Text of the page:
Taxol: 2 Me: 1

Days since Highest Weight:  149
Highest Weight:  464 lbs.

Days since Diagnosis:  118
Current Weight:  394 lbs.
Total Weight loss:  70 lbs.

This past Wednesday I had my third round of my new chemotherapy drug treatment, Taxol.  Round 3 of 12.  Just before I started my first dose, my doctor was explaining that I would find that the side effects would be easier with this drug.  I personally would like to call shenanigans on that one.

While I have started to get used to the drug and the main side effects are starting to taper down some, that first night all I could do was curl up in pain.  I’ve found that I have had to eliminate much of the dairy in my diet, which for anyone who knows me, I LOVE cheese.  So far it seems to be making a difference, not too much, but it’s having some effect.  I’m a little hungrier than I was with the previous drugs, but my stomach has shrunk a lot.  The one thing that is still constant is the pain, especially in my bones.


One thing I definitely do not enjoy is having to take the steroids to help prevent the worst of the side effects.  Those not only caused problems with my diabetes, but also made my mood for the next few days not so cheerful.

The previous Taxol treatment was not so kind to me.  Because of the steroids, my sugar had jumped to over 600!!  Because I was not on insulin at the time, I was sent directly to the emergency room for treatment and to figure out how best to treat things.  Do NOT pass Go!  Go DIRECTLY to the ER!!  Do not collect $200!  …Yup!  That serious.

So while I was in the “room,” they gave me both pain medication and some insulin to help bring things down.  They were finally able to bring it down some, but they still admitted me so they could get better control of it and see if I needed to be on insulin.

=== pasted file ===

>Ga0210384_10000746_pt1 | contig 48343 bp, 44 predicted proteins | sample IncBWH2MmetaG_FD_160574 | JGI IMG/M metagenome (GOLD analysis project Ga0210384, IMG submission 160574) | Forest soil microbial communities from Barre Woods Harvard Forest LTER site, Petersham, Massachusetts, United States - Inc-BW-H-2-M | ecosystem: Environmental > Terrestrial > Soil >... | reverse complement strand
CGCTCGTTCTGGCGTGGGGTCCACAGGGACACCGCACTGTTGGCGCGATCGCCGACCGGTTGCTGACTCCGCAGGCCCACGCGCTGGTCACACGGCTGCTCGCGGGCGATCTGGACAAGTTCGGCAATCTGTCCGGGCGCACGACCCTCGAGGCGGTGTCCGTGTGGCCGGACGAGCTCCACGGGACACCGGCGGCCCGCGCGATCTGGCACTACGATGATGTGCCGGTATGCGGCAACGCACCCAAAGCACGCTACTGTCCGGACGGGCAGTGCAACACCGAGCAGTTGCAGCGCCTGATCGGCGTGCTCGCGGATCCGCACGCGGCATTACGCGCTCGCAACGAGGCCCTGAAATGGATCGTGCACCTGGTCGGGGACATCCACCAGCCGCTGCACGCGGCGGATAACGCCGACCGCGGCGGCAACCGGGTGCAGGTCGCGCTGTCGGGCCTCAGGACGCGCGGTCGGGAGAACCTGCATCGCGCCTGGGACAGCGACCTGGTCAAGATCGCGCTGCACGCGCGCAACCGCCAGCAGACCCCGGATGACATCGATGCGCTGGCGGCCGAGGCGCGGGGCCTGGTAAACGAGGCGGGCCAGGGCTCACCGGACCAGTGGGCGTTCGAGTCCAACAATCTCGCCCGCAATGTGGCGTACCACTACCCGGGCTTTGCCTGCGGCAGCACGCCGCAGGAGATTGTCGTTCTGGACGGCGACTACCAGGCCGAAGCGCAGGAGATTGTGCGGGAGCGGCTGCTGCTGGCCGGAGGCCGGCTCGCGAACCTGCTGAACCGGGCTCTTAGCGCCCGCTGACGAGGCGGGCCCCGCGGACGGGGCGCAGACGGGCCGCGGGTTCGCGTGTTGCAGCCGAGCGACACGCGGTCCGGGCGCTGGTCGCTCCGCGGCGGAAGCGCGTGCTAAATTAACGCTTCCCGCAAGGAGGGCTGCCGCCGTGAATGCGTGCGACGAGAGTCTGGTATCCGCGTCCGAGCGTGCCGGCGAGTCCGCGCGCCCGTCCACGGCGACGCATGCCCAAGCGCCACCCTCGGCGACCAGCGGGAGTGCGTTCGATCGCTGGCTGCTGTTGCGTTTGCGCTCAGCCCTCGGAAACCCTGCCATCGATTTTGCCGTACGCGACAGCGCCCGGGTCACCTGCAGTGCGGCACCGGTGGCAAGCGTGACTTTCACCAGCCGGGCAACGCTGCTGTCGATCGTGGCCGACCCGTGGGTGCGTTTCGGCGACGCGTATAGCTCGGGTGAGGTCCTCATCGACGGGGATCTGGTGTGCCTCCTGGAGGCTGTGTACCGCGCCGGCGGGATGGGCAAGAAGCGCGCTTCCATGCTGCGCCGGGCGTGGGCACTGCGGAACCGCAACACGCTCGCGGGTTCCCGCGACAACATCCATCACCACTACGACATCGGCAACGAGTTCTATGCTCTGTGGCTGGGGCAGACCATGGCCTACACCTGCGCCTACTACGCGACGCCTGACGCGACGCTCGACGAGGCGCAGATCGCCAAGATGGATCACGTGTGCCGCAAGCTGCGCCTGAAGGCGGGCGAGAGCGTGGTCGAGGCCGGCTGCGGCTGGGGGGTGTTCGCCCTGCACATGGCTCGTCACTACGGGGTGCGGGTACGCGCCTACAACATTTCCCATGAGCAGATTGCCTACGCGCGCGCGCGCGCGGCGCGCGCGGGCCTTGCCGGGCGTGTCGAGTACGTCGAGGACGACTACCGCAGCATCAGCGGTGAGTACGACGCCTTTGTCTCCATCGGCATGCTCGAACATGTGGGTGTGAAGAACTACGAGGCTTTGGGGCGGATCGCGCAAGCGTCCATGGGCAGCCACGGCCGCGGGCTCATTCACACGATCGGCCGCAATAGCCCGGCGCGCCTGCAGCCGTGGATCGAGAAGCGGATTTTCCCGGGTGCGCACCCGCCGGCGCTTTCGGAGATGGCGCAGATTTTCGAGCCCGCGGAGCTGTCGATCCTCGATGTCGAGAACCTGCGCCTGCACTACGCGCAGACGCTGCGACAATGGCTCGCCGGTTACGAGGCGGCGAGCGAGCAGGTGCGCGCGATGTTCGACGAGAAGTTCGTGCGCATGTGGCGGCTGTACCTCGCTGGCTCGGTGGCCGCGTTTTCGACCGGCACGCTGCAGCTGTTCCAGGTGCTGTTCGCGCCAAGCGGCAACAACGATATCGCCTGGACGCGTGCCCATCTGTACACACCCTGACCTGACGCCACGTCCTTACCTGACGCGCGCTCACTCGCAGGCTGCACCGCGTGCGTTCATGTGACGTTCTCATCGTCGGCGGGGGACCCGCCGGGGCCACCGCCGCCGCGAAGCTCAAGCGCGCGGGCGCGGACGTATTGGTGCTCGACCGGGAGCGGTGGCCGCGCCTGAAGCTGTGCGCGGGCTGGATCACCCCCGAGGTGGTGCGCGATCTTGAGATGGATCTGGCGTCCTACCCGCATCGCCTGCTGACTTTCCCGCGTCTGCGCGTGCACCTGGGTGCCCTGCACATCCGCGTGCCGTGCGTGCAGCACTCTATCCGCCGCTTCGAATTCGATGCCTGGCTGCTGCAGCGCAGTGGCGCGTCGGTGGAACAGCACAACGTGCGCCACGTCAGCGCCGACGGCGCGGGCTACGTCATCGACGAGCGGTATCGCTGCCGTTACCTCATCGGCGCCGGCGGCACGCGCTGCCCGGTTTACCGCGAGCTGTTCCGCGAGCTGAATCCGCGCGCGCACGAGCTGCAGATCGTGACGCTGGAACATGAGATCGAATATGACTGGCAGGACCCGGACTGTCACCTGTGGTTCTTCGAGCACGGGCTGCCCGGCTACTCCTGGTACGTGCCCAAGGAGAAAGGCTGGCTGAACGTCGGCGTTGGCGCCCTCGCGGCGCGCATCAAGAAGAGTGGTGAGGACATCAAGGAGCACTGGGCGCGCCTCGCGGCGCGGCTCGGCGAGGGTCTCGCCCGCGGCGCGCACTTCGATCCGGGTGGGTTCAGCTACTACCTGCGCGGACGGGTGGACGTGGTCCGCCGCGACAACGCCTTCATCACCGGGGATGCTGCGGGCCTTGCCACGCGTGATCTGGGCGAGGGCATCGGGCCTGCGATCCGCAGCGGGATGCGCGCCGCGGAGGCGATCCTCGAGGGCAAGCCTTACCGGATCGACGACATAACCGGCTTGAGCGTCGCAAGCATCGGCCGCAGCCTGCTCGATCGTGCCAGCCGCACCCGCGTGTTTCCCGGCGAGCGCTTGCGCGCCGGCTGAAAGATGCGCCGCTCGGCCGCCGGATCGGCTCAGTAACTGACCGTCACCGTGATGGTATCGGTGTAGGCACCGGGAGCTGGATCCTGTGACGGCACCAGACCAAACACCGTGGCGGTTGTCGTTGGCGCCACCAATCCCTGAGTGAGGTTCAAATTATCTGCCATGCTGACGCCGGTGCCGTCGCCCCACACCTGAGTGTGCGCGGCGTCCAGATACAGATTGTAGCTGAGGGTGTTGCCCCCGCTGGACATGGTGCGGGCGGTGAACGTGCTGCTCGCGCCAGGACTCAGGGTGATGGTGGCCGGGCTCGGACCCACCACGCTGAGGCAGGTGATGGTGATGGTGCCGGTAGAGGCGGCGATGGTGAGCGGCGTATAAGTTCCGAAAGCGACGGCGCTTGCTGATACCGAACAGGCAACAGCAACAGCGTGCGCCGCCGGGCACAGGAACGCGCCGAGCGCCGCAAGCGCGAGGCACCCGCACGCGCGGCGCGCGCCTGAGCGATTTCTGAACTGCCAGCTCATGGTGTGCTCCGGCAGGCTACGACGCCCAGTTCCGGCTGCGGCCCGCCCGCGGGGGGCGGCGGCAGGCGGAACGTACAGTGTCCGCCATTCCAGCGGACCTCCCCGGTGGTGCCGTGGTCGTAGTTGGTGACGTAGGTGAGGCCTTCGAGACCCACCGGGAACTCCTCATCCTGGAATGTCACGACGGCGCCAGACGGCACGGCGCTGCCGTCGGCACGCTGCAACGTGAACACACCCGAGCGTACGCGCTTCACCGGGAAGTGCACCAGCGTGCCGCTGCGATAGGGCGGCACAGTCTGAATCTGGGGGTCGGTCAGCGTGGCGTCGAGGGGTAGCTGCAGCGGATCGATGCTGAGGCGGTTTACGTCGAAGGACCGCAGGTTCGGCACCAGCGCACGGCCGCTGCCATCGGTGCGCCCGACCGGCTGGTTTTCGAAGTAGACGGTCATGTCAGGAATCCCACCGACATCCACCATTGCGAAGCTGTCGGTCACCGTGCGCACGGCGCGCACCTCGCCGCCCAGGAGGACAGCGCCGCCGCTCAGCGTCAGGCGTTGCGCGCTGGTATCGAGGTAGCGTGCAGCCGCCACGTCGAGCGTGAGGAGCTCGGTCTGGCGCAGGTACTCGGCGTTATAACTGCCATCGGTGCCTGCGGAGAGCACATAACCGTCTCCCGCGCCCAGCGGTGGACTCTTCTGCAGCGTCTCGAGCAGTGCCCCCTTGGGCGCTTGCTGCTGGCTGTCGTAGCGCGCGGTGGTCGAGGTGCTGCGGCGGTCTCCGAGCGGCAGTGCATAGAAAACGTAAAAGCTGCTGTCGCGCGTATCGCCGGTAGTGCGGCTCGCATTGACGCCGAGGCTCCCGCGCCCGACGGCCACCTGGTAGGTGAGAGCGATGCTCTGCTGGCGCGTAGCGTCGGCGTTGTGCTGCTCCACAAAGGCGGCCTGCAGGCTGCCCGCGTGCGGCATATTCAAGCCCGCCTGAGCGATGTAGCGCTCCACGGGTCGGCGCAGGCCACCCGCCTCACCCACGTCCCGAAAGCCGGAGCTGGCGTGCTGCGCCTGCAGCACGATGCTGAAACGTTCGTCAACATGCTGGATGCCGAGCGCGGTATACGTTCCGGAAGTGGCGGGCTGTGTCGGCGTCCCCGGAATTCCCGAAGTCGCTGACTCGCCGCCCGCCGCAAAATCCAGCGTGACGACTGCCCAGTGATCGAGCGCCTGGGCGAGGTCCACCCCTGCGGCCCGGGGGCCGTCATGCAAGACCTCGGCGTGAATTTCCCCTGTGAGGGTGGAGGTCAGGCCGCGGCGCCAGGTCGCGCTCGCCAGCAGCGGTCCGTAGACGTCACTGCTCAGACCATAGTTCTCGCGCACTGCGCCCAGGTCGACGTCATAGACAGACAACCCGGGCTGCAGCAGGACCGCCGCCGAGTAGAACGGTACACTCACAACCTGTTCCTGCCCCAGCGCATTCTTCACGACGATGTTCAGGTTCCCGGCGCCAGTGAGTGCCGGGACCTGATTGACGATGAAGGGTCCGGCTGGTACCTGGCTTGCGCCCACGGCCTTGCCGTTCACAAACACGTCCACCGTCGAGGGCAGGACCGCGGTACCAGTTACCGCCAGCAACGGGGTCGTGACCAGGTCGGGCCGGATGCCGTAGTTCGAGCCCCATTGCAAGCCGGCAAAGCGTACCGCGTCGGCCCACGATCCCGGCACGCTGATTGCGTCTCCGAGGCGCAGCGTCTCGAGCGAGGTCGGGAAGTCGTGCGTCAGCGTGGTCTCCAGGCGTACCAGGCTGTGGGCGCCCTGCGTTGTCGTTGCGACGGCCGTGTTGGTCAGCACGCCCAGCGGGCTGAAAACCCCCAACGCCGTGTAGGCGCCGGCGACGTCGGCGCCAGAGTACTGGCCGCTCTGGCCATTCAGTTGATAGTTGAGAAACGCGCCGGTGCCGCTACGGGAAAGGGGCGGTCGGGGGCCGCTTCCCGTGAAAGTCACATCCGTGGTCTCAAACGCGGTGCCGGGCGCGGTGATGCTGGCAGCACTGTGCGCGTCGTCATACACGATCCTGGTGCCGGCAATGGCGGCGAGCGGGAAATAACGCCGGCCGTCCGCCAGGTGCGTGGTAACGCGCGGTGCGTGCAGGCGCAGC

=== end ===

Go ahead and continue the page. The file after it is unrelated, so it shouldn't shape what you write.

Now, I’ve been a guest of some hospitals, some in private rooms, others in a shared room; of course I had never been on the Oncology floor, but this room was nice.  There was an actual little couch for hubby to sleep on when he was staying over nights.  It was a pretty quiet floor.  I also didn’t notice having to be woken up multiple times in the night to be poked for blood or to take vitals.  While they did that, for some reason, these nurses had such a light touch I never knew it happened (although the gauze and tape gives it away).

One day I happened to look outside my window towards the mountains and I saw a beautiful rainbow.  It was clear as day, I could see each color it was so bright.  It reminded me that despite all of the storms I’ve been through, there is always a rainbow behind the rain.


My heart goes out to all of the doctors, nurses, and aides that work on the Oncology floors, PICU floors, and ICU floors…actually regardless of the floor you are on, all of you are amazing!!  I know I could never be able to do what you do on a regular basis.  Each of those who cared for me were amazing.  They were all fun to talk to and to hear their stories.  I loved that they each had that look of pure kindness and concern in their eyes.

While there, my doctor decided to keep me on the insulin to help regulate my sugars.  We had been able to get it below 300 consistently and keep it there.  So the following Monday I was released knowing that Tuesday I would be doing the steroids and insulin together.  Despite having a little trouble with getting the insulin pens, I’m keeping my numbers down.

So with this past Wednesday being my third round, I did not know what to expect, so I made sure to pack in case it was a repeat of the previous week.  What I wasn’t expecting was what I saw on the scale when I was weighed.  For the first time in several years, I was back under 400 lbs.!!  If I could have done a jig right there, I would have.  This is never what I had in mind when I was saying I wanted to lose weight and go on a diet…but I have to admit that I’m taking this weight loss as a win.  I still want to lose more…I’m just going to keep doing what I’m doing (which is interesting because I’m not really dieting, just trying to eat better), and let things take care of themselves.



My doctor continually tells me that I look amazing and that I am doing so well.  He says that I look so much better than when he first saw me.  Even my face has a “glow”…maybe that’s the chemotherapy drugs…hehehehe.  80)



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